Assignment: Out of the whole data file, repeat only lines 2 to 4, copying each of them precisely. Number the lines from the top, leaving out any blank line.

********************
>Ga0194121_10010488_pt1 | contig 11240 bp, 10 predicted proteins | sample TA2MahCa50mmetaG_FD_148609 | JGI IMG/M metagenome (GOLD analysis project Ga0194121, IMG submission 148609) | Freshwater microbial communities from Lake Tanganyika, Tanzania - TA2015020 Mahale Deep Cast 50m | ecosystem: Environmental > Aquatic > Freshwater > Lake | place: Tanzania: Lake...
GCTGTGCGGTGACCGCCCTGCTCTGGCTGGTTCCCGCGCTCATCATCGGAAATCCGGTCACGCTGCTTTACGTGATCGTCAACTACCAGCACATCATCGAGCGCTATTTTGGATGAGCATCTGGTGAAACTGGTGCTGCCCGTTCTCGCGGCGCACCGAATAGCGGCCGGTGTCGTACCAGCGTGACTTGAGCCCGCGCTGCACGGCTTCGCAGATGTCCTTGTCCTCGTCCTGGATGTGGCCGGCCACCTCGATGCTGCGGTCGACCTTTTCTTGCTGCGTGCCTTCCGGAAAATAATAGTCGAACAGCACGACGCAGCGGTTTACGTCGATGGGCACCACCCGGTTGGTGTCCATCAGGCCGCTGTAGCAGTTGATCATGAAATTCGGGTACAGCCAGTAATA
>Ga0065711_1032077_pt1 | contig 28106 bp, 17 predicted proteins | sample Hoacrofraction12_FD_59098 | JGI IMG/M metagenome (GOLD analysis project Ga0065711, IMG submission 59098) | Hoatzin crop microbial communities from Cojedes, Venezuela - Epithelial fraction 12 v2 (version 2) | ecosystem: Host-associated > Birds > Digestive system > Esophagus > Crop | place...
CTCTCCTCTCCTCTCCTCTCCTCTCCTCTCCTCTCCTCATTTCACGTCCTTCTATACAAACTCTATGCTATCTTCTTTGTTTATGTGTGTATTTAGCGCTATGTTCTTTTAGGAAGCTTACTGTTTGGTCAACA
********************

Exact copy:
GCTGTGCGGTGACCGCCCTGCTCTGGCTGGTTCCCGCGCTCATCATCGGAAATCCGGTCACGCTGCTTTACGTGATCGTCAACTACCAGCACATCATCGAGCGCTATTTTGGATGAGCATCTGGTGAAACTGGTGCTGCCCGTTCTCGCGGCGCACCGAATAGCGGCCGGTGTCGTACCAGCGTGACTTGAGCCCGCGCTGCACGGCTTCGCAGATGTCCTTGTCCTCGTCCTGGATGTGGCCGGCCACCTCGATGCTGCGGTCGACCTTTTCTTGCTGCGTGCCTTCCGGAAAATAATAGTCGAACAGCACGACGCAGCGGTTTACGTCGATGGGCACCACCCGGTTGGTGTCCATCAGGCCGCTGTAGCAGTTGATCATGAAATTCGGGTACAGCCAGTAATA
>Ga0065711_1032077_pt1 | contig 28106 bp, 17 predicted proteins | sample Hoacrofraction12_FD_59098 | JGI IMG/M metagenome (GOLD analysis project Ga0065711, IMG submission 59098) | Hoatzin crop microbial communities from Cojedes, Venezuela - Epithelial fraction 12 v2 (version 2) | ecosystem: Host-associated > Birds > Digestive system > Esophagus > Crop | place...
CTCTCCTCTCCTCTCCTCTCCTCTCCTCTCCTCTCCTCATTTCACGTCCTTCTATACAAACTCTATGCTATCTTCTTTGTTTATGTGTGTATTTAGCGCTATGTTCTTTTAGGAAGCTTACTGTTTGGTCAACA